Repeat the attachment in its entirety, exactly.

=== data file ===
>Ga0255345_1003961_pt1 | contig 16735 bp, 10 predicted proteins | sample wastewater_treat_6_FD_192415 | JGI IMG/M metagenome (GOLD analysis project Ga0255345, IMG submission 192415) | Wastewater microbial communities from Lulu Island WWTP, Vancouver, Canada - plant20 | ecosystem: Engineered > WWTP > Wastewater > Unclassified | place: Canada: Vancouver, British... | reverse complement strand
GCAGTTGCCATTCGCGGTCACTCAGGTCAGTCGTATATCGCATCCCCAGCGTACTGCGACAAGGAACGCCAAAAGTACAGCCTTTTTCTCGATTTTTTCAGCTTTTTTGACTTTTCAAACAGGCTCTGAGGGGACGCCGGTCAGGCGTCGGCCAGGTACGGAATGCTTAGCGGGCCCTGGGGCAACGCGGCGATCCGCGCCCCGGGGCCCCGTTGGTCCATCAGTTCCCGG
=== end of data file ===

>Ga0255345_1003961_pt1 | contig 16735 bp, 10 predicted proteins | sample wastewater_treat_6_FD_192415 | JGI IMG/M metagenome (GOLD analysis project Ga0255345, IMG submission 192415) | Wastewater microbial communities from Lulu Island WWTP, Vancouver, Canada - plant20 | ecosystem: Engineered > WWTP > Wastewater > Unclassified | place: Canada: Vancouver, British... | reverse complement strand
GCAGTTGCCATTCGCGGTCACTCAGGTCAGTCGTATATCGCATCCCCAGCGTACTGCGACAAGGAACGCCAAAAGTACAGCCTTTTTCTCGATTTTTTCAGCTTTTTTGACTTTTCAAACAGGCTCTGAGGGGACGCCGGTCAGGCGTCGGCCAGGTACGGAATGCTTAGCGGGCCCTGGGGCAACGCGGCGATCCGCGCCCCGGGGCCCCGTTGGTCCATCAGTTCCCGG